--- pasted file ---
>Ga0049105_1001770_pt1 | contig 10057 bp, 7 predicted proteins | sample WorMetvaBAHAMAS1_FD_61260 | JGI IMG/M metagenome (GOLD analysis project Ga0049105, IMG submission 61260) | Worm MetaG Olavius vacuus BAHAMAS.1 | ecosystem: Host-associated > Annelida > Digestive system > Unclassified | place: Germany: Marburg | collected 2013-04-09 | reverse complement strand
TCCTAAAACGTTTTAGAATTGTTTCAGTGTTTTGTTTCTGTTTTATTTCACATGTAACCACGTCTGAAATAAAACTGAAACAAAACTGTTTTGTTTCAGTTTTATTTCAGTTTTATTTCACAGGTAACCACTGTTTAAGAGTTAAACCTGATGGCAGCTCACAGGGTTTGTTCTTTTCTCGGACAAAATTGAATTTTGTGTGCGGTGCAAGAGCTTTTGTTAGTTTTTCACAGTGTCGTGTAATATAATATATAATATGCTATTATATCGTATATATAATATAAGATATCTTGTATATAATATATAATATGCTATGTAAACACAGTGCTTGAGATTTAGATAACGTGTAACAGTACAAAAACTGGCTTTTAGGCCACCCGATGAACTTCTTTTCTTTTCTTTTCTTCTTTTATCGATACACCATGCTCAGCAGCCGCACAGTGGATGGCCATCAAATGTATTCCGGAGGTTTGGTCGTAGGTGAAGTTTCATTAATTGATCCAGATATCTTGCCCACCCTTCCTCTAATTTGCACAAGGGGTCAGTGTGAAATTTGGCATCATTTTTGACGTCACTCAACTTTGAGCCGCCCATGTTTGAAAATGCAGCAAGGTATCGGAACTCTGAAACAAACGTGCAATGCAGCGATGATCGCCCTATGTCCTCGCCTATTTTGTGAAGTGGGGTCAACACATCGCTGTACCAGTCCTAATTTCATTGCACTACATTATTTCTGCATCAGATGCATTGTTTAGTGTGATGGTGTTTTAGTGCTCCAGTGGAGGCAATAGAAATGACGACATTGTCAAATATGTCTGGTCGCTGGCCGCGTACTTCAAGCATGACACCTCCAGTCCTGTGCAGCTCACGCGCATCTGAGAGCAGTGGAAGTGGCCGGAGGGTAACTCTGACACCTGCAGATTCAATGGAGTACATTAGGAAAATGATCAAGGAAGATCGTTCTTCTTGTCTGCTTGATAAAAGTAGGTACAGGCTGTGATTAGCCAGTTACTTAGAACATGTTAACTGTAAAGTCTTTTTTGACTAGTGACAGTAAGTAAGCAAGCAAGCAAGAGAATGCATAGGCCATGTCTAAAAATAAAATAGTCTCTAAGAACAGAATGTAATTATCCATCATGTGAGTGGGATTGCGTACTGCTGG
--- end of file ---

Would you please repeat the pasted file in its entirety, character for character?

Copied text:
>Ga0049105_1001770_pt1 | contig 10057 bp, 7 predicted proteins | sample WorMetvaBAHAMAS1_FD_61260 | JGI IMG/M metagenome (GOLD analysis project Ga0049105, IMG submission 61260) | Worm MetaG Olavius vacuus BAHAMAS.1 | ecosystem: Host-associated > Annelida > Digestive system > Unclassified | place: Germany: Marburg | collected 2013-04-09 | reverse complement strand
TCCTAAAACGTTTTAGAATTGTTTCAGTGTTTTGTTTCTGTTTTATTTCACATGTAACCACGTCTGAAATAAAACTGAAACAAAACTGTTTTGTTTCAGTTTTATTTCAGTTTTATTTCACAGGTAACCACTGTTTAAGAGTTAAACCTGATGGCAGCTCACAGGGTTTGTTCTTTTCTCGGACAAAATTGAATTTTGTGTGCGGTGCAAGAGCTTTTGTTAGTTTTTCACAGTGTCGTGTAATATAATATATAATATGCTATTATATCGTATATATAATATAAGATATCTTGTATATAATATATAATATGCTATGTAAACACAGTGCTTGAGATTTAGATAACGTGTAACAGTACAAAAACTGGCTTTTAGGCCACCCGATGAACTTCTTTTCTTTTCTTTTCTTCTTTTATCGATACACCATGCTCAGCAGCCGCACAGTGGATGGCCATCAAATGTATTCCGGAGGTTTGGTCGTAGGTGAAGTTTCATTAATTGATCCAGATATCTTGCCCACCCTTCCTCTAATTTGCACAAGGGGTCAGTGTGAAATTTGGCATCATTTTTGACGTCACTCAACTTTGAGCCGCCCATGTTTGAAAATGCAGCAAGGTATCGGAACTCTGAAACAAACGTGCAATGCAGCGATGATCGCCCTATGTCCTCGCCTATTTTGTGAAGTGGGGTCAACACATCGCTGTACCAGTCCTAATTTCATTGCACTACATTATTTCTGCATCAGATGCATTGTTTAGTGTGATGGTGTTTTAGTGCTCCAGTGGAGGCAATAGAAATGACGACATTGTCAAATATGTCTGGTCGCTGGCCGCGTACTTCAAGCATGACACCTCCAGTCCTGTGCAGCTCACGCGCATCTGAGAGCAGTGGAAGTGGCCGGAGGGTAACTCTGACACCTGCAGATTCAATGGAGTACATTAGGAAAATGATCAAGGAAGATCGTTCTTCTTGTCTGCTTGATAAAAGTAGGTACAGGCTGTGATTAGCCAGTTACTTAGAACATGTTAACTGTAAAGTCTTTTTTGACTAGTGACAGTAAGTAAGCAAGCAAGCAAGAGAATGCATAGGCCATGTCTAAAAATAAAATAGTCTCTAAGAACAGAATGTAATTATCCATCATGTGAGTGGGATTGCGTACTGCTGG